update-grub failed with an error message

# update-grub
bash: update-grub: command not found

@GAD3R Output of

# [ -d /sys/firmware/efi ] && echo EFI || echo legacy

Note1 I've installed Debian 10 Buster Alpha 3 release (Xfce) using the amd64 CD iso installer using a default installation (except that I removed the print server and added the ssh server).

Note2 I used the root account (su root).

  • Welcome , please add the output of [ -d /sys/firmware/efi ] && echo EFI || echo legacy
    – GAD3R
    Commented Nov 18, 2018 at 17:34
  • 4
    Will su - root fix it? Commented Nov 18, 2018 at 18:22
  • 2
    Try with full path: /usr/sbin/update-grub Commented Nov 18, 2018 at 20:40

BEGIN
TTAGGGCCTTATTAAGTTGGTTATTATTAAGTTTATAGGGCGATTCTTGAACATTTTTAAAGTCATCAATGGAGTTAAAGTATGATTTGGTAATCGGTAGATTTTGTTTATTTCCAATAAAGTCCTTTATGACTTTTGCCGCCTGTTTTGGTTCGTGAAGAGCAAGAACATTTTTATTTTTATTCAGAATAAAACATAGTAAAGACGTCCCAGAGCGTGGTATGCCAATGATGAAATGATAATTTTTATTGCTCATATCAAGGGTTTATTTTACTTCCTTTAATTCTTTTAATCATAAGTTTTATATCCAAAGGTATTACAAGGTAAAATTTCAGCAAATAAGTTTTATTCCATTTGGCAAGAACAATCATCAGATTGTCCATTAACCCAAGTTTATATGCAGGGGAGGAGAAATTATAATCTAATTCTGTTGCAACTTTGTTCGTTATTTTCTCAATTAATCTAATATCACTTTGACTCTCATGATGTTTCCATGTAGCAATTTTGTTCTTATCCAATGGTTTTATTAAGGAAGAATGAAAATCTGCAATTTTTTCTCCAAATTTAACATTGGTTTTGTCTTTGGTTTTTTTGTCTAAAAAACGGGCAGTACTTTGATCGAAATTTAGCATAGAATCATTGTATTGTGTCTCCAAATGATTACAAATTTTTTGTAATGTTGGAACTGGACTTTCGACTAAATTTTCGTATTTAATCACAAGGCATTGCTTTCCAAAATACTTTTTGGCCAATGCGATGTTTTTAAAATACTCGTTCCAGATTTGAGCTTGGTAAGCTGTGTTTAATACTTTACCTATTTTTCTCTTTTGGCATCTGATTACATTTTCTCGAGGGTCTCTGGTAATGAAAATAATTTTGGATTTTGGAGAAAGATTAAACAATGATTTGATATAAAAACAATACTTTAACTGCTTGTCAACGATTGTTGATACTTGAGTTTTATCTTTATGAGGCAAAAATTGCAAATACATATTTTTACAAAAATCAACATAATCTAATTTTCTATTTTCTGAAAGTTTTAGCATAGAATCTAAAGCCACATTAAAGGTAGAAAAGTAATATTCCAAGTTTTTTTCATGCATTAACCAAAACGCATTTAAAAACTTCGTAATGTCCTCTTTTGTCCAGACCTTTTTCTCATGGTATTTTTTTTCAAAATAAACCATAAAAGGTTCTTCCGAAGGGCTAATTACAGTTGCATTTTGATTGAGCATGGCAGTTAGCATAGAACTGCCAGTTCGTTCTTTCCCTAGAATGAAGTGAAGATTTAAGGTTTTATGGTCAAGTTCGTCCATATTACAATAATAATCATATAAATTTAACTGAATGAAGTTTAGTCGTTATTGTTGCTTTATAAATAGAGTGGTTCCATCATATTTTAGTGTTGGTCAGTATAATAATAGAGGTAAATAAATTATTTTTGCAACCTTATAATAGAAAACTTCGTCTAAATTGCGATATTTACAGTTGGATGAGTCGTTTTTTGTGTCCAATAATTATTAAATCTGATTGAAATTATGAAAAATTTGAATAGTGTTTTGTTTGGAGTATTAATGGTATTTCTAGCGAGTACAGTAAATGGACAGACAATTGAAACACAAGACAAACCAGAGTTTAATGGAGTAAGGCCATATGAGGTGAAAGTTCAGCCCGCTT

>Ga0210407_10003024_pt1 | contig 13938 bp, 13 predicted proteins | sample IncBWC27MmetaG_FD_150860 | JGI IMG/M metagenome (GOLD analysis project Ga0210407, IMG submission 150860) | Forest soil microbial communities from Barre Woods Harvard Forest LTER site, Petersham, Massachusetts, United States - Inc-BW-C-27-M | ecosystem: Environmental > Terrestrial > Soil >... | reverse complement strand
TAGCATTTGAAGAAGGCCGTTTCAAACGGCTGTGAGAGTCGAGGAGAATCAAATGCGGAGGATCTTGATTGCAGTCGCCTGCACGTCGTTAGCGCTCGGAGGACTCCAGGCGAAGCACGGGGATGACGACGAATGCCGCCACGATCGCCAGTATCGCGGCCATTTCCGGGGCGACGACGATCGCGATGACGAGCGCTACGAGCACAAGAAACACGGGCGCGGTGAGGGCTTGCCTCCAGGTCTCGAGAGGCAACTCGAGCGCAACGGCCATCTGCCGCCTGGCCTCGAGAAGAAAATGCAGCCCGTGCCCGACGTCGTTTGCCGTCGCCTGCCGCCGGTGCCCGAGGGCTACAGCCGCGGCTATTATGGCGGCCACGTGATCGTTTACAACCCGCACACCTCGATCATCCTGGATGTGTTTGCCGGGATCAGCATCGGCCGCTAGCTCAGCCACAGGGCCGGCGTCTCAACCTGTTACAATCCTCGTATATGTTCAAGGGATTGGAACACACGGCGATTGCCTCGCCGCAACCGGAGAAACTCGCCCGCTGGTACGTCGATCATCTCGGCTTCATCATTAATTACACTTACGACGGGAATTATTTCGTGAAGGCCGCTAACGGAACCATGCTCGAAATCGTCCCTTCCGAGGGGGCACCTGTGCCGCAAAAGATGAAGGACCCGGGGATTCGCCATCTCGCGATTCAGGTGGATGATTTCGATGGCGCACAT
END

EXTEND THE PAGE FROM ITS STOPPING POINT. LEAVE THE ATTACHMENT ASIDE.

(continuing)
• Thanks Rui, this worked. My expectation was that after a successful su, I should be able to call all binaries without extending the PATH.
    – linux64kb
    Commented Nov 18, 2018 at 20:59
  • Thanks Ipor, I've tried this one, and it worked, but following this way would lead me to modify all scripts I need to run.
    – linux64kb
    Commented Nov 18, 2018 at 21:04

4 Answers 4


Solutions (best ones first)

  1. su - root instead of su root - nicest solution (thanks to Rui)
  2. extend path of the regular user in /etc/environment or ~/.bashrc or similar config file
  3. call commands explicitly; using this solution would require that one modifies all scripts that happens to call another command from sbin (this is not practical, nevertheless there is an example of it in the troubleshooting section)